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Vincent d’INDY (1851-1931)
Wallenstein Op. 12 (1870-81) [37.05]
Choral varié for viola and orchestra Op. 55 (1903) [11.53]
Lied for viola and orchestra Op. 19 (1883) [7.10]
Saugefleurie Op. 21 (1884) [17.25]
Lawrence Power (viola)
BBC National Orchestra of Wales/Thierry Fischer
rec. Brangwyn Hall, Guildhall, Swansea, 20-23 February 2008
HYPERION CDA67690 [73.42] 

 

Experience Classicsonline


I have often wondered why the music of Vincent d’Indy has not really made much impression on the repertoire, except that is for the relatively well known ‘Symphonie sur un chant montagnard français’. Concert-goers should not regard him as a 20th Century, ‘modern’ composer but as firmly fixed in the late-Romantic period. The ‘problem’ is that he outlived both Debussy and Ravel and knew Messiaen. However, as this music testifies, although he was not immune to the various ‘progressive’ developments of his time, he remains firmly a Wagnerian as were Ernest Chausson and César Franck (his teacher). D’Indy himself later became an influential teacher. 

This release is most welcome and Chandos are also in the process of recording his orchestral works so it may be that D’Indy’s day is upon us. You could however do no better than to start here. 

‘Wallenstein’ has been recorded several times before. In fact I have a 1975 version with Pierre Dervaux and the Orchestre Philharmonique du Pays de Loire on EMI (CDM 7 63953 – nla). This new version is superior both in the playing of the Welsh Orchestra and in the recorded quality although Dervaux takes the whole work at a brisker pace with a greater overall architectural sense; also I prefer his couplings. Wallenstein, despite its opus number was begun when D’Indy was still a student but he took eleven years to bring it to fruition. It is in three sections. Andrew Thomson in his otherwise exemplary notes calls them, curiously, “Overtures”, surely they cannot really be played separately! 

The first is the breezy ‘Wallenstein’s Camp’. The story is based on Schiller’s poetic drama which is set in the 17th Century. Wallenstein was the treacherous general of the Imperial Hapsburg Army who is suspected of treason against Emperor Ferdinand II. His own son is in love with Thekla who is also the daughter of an officer who is plotting against him. Wagnerian leitmotifs are to the fore and d’Indy ingeniously manipulates them especially in the second movement which is a ternary form portrait of Thekla and her lover Max. In the finale D’Indy writes of Wallenstein’s Death in an incredibly sombre funereal opening - wonderfully realized on this new recording. There’s a powerful middle section and a despondent and reflective ending. The whole work shows a maturity beyond the composer’s years but also stamps his personality, at least at this time, as a Wagnerite. Here was a composer who was particularly inspired by all things German, a situation that would inevitably fall out of fashion.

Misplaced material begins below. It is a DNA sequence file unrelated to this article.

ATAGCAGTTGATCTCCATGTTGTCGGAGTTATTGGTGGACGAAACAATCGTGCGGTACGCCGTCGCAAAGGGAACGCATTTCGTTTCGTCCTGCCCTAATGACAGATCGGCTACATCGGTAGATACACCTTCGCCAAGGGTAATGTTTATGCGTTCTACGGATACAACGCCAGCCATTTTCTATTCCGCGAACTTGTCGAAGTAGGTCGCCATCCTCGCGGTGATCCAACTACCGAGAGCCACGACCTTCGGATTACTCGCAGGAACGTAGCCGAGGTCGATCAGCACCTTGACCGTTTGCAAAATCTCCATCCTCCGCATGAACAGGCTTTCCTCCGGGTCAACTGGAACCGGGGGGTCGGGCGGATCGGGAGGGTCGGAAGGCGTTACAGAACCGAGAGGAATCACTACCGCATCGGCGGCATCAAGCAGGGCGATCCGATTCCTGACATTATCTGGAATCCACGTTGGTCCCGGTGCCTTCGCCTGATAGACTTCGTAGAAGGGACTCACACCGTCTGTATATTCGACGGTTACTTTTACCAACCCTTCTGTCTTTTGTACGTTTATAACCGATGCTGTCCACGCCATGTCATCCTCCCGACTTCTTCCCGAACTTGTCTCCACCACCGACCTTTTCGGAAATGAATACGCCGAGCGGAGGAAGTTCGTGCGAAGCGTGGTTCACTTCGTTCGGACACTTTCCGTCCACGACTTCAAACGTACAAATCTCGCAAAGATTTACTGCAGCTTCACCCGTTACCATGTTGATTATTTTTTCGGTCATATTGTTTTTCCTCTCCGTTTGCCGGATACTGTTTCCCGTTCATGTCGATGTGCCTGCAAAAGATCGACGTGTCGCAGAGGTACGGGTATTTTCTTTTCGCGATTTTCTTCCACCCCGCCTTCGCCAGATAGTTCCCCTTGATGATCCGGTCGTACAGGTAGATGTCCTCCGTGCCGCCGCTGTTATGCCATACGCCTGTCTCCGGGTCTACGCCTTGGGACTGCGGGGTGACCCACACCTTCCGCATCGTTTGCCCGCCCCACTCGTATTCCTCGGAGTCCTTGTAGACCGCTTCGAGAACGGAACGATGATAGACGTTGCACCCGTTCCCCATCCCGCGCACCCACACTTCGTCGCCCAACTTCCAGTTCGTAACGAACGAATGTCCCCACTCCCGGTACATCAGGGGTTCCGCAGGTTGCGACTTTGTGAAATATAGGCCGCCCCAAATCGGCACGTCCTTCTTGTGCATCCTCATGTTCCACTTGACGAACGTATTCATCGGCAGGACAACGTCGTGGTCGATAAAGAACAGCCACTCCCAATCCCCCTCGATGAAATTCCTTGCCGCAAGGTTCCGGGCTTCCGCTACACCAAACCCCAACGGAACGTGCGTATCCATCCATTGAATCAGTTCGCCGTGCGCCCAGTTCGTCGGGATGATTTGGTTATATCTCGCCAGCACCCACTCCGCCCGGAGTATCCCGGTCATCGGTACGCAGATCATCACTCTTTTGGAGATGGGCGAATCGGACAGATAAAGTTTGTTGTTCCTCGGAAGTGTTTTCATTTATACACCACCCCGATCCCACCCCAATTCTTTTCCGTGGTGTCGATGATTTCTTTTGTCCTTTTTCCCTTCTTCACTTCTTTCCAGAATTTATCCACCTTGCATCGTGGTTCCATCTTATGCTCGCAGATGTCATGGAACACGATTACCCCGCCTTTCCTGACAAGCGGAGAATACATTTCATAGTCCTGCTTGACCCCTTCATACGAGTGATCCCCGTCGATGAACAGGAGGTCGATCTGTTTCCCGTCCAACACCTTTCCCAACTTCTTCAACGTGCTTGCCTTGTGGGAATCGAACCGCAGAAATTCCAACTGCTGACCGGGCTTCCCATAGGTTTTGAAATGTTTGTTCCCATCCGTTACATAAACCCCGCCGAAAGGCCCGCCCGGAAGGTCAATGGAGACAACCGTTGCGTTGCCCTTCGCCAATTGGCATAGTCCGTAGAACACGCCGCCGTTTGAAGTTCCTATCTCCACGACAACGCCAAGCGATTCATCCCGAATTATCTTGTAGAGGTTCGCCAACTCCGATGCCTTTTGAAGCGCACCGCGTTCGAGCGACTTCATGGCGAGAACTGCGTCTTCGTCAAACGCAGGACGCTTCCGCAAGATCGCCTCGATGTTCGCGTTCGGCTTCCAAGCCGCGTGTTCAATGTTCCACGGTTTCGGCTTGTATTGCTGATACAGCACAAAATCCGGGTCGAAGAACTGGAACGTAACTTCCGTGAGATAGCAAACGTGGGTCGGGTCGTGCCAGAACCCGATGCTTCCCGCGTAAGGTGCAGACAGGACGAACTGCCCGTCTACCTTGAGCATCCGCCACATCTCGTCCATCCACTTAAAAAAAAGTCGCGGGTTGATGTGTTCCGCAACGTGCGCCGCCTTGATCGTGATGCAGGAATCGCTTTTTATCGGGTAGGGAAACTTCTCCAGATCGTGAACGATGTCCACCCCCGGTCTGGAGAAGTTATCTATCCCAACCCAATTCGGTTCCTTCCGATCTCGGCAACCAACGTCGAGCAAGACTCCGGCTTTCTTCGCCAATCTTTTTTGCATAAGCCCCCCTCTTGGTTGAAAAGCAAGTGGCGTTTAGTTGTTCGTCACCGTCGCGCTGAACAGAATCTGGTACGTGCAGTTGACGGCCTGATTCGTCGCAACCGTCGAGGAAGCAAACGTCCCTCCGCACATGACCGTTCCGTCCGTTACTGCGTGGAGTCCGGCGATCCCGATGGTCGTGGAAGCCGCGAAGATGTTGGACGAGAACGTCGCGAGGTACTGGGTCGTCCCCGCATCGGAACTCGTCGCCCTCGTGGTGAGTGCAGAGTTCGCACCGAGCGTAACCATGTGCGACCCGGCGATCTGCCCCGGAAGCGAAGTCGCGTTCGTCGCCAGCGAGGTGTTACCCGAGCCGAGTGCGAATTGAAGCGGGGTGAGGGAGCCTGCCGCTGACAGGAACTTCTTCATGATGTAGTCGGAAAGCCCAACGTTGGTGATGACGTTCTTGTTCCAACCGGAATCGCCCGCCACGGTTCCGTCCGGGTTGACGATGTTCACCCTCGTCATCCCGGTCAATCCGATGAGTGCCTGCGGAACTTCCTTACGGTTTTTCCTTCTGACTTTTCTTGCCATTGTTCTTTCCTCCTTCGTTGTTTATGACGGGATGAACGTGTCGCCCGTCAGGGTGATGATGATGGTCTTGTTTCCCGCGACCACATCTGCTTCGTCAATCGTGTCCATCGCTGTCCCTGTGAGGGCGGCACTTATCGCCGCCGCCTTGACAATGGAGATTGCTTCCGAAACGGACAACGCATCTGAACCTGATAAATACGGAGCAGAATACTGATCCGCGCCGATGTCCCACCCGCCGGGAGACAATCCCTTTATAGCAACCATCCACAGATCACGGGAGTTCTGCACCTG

The other purely orchestral work on this CD is ‘Saugefleurie’ which also has several Wagnerian characteristics. Based on a poem by D’Indy’s very old friend Robert de Bonnières it has all of ideal traits to make a symphonic poem, in which the characters have their own motifs - very much in tune with its times. There is a fairy, Saugefleurie (Ab major with sometimes delicate flute and harps) who falls in love with a Prince (given a somewhat heroic melody) but whose love can never be requited as she will die once she has given herself to him. There is a hunting scene, with terrific Siegfried-like horn passages and finally there is the death of our heroine with a radiant coda. Yet, as Andrew Thomson remarks “the music remains characteristically French in its sonorous refinement and clear, luminous orchestration”. 

Lawrence Power has recorded, with much praise, for Hyperion before, for example the Rubbra and Walton Viola Concertos (CDA 67587) and those by York Bowen and Cecil Forsyth (CDA 67546), His tone is rich and warm and wonderfully focused and is a real advert for this often much misunderstood instrument.  D’Indy’s Choral Varié is a dark, processional-type work with two main melodic ideas called in the detailed analytical booklet essay by Andrew Thomson  segments 1 and 2. They almost approach Gregorian chant except that the first uses notes best placed in the whole-tone scale. Talking of which although modality and minor tonality are mainly employed there is an ‘Impressionist passage’ on woodwind in the middle of the work. This shows that d’Indy, often seen as opposed to Debussy et al and who does not often go in for orchestral display, could be much influenced by him.  On the whole this is a very un-Debussian, sombre but fine and moving work. 

The other work for viola and orchestra is ‘Lied’ which is an elegant song in something like sonata form. The opening melody is in Bb major and the second melody in G minor. This latter gains some almost Ravel-like development in its gentle progress which also incorporates along its path some felicitous orchestration. 

This kind of repertoire is meat and drink to Thierry Fischer who has made a speciality in recent times of Frank Martin, Honegger and even the early Romantics. He brings the best out of the music. All in all this is an honourable and fine release and should be enjoyed by any music-lover. I’m not sure, just to be a bit picky, if the picture on the cover by that highly original and at times controversial artist Paul Gauguin (d.1903) is quite suitable for d’Indy. Possibly Manet might have been a more adroit match. 

Gary Higginson 


 


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